My student flick last year—"Lurking on the Levees"—scared a major coup thanks to my expert eye for film decomposition, but the script was... well, just a teensy bit lacking, I must confess. Visually I'm always top of my class, but I'll be honest; cryptwriting is not my forte. That's why this time I'm going with a much more "cinéma scarité" approach—my neck of the woods is fairly alive with true stories to tell! Now I just have to find a subject that screeches "Hauntlywood", and I'll be all set.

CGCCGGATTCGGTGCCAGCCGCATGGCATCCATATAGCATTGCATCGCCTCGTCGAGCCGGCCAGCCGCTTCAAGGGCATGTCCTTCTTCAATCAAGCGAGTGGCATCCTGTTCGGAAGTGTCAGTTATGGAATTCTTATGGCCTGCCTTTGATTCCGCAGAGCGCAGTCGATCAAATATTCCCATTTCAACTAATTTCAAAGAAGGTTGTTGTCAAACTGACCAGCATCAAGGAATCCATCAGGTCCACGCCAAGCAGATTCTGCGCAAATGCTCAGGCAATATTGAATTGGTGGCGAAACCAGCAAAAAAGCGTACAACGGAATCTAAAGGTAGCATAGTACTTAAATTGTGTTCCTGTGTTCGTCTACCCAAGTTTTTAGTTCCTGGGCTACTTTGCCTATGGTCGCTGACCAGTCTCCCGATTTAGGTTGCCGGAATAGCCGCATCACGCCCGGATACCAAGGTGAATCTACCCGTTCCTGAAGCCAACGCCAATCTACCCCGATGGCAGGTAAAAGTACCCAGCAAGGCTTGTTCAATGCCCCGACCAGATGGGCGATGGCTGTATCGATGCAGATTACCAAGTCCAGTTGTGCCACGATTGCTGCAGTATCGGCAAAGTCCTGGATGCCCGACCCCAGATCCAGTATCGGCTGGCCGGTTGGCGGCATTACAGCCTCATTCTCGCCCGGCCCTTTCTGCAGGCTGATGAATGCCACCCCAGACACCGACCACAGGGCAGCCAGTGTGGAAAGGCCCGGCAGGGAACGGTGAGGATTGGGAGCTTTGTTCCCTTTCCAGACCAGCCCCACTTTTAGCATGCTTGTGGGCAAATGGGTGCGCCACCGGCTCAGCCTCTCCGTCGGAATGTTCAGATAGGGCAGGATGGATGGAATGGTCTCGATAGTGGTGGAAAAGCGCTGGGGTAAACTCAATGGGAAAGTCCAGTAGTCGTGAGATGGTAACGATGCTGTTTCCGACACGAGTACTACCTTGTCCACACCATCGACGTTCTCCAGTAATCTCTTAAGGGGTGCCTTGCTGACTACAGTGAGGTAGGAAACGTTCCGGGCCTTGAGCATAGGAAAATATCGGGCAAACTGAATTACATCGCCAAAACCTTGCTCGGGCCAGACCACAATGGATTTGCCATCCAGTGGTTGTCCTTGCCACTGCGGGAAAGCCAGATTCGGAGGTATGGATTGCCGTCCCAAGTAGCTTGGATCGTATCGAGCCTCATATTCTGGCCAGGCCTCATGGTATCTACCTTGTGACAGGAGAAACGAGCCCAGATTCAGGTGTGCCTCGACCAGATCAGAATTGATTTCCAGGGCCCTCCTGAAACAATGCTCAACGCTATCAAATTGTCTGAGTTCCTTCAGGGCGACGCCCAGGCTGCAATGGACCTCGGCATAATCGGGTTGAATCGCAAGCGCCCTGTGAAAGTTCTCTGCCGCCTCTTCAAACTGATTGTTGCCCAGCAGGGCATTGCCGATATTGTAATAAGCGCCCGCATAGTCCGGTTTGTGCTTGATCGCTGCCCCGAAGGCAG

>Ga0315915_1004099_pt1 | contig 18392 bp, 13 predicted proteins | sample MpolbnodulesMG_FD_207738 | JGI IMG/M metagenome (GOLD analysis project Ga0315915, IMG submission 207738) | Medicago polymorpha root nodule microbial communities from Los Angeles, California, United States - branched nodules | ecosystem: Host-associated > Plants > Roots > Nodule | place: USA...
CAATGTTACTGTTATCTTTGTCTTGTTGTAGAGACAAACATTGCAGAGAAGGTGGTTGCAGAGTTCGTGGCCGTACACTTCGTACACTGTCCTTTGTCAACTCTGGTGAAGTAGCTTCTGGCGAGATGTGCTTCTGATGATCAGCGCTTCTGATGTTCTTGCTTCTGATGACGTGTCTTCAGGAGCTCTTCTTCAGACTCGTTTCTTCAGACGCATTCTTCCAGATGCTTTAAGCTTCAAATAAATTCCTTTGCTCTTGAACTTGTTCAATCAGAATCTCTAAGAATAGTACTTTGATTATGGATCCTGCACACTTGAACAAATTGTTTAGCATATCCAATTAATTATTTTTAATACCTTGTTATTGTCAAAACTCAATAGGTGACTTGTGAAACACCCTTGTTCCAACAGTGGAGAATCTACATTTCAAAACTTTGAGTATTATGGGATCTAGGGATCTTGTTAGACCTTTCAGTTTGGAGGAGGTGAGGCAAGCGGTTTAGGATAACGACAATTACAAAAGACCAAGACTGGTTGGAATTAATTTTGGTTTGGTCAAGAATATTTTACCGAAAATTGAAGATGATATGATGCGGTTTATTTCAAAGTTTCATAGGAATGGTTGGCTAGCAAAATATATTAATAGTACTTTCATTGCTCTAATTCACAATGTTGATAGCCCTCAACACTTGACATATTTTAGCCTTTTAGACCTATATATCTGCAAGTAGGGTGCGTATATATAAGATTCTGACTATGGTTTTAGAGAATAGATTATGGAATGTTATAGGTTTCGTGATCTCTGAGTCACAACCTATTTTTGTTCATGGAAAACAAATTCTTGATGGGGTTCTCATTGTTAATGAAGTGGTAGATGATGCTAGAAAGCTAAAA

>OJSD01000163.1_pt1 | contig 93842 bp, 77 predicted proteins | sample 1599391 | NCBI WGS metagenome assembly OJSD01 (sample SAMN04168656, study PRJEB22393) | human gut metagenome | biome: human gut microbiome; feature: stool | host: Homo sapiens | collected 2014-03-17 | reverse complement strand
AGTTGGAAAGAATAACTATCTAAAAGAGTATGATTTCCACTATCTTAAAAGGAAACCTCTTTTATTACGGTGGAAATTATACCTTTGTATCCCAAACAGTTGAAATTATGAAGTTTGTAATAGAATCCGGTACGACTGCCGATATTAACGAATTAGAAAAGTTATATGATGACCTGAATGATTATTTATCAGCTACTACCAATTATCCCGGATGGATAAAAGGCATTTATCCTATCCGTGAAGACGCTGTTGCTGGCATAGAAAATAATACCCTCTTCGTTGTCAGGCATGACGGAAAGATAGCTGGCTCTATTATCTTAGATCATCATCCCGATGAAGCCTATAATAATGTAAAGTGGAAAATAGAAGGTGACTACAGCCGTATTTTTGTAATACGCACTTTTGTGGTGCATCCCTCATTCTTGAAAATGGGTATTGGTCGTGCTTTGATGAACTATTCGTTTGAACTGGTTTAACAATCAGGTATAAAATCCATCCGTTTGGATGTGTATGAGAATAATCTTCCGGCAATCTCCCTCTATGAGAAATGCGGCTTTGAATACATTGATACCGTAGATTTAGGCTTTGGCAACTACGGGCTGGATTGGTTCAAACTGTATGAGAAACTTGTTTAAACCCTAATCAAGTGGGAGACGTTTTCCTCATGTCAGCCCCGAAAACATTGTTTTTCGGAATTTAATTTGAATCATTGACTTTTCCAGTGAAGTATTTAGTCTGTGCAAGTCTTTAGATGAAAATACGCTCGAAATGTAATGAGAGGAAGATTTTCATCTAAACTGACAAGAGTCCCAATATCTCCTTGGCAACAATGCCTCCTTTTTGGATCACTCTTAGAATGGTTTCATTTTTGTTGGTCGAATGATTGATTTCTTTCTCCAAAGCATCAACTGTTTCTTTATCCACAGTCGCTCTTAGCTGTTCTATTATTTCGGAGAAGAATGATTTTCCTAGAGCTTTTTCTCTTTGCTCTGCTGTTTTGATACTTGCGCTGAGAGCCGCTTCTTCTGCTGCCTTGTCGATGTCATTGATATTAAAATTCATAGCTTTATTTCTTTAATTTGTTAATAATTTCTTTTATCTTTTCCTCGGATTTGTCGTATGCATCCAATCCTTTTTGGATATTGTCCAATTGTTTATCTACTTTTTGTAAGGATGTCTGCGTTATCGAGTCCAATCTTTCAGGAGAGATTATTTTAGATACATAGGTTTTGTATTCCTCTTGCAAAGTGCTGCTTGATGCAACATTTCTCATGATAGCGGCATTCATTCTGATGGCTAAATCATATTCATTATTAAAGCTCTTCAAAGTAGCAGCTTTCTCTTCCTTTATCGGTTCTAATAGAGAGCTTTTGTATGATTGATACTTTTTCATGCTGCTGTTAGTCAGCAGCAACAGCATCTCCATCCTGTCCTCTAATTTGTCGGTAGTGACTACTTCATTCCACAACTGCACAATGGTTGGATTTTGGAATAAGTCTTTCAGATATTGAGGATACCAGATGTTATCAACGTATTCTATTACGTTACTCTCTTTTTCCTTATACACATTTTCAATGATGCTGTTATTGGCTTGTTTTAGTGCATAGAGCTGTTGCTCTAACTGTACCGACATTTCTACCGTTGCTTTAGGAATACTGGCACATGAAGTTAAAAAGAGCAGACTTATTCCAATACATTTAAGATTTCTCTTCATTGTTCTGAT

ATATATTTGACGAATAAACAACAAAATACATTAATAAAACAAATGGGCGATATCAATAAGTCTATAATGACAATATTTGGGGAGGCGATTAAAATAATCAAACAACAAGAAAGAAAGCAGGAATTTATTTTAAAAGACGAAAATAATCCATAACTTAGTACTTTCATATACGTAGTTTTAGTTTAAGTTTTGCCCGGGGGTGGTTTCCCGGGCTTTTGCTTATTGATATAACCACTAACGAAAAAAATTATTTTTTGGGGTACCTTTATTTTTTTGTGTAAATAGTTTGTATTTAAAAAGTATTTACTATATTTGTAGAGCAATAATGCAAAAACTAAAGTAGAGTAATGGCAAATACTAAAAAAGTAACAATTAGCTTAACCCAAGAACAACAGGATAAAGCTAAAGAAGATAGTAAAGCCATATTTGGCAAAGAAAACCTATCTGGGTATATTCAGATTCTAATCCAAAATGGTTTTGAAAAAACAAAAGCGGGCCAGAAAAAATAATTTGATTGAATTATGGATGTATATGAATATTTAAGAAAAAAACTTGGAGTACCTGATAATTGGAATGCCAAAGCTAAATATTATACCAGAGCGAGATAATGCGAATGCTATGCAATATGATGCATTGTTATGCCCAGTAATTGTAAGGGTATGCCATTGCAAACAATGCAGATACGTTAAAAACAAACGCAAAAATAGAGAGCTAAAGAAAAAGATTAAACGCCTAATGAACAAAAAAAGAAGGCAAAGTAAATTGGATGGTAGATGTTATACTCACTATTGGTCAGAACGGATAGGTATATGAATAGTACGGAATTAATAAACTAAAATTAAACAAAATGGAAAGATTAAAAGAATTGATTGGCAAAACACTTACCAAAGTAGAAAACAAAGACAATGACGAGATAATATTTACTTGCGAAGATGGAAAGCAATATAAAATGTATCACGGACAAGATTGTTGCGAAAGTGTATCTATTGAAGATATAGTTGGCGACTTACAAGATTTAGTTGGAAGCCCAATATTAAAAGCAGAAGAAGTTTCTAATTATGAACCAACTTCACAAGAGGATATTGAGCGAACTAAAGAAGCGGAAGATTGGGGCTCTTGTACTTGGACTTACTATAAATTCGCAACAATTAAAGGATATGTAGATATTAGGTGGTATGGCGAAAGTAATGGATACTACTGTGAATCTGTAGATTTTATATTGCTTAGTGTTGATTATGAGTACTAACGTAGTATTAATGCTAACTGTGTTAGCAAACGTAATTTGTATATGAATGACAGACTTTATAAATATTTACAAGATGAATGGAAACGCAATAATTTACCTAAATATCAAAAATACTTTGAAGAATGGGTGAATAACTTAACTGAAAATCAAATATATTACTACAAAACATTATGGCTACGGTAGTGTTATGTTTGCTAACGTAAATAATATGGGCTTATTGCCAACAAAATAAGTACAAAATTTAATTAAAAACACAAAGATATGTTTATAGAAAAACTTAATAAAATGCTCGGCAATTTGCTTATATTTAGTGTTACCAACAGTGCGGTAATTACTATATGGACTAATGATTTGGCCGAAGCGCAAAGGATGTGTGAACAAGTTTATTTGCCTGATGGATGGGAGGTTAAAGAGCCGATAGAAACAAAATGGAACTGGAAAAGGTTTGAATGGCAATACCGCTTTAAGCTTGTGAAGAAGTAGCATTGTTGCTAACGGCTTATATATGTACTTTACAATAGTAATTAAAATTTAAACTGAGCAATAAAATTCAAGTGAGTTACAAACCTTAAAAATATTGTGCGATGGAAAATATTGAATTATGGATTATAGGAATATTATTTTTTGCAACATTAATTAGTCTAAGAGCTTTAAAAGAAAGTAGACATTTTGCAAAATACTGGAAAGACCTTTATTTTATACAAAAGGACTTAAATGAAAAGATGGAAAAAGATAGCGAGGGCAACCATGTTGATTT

Creeping kudzu, I do wish my hair would behave! I've been so busy dealing with the humidity I've hardly had time to think about anything else. Monsters outside this little soggy neck of the world don't know how lucky they have it with the weather; I may have been born here, but my lovely locks have not adapted. Lately they've been either limp as a wet noodle or more ornery than an itchy gator. I should whip up a batch of my famous smoothing marsh mud and see if that helps. A ghoul has to look her best, even if I'm more comfortable spending time behind the camera than in front of it.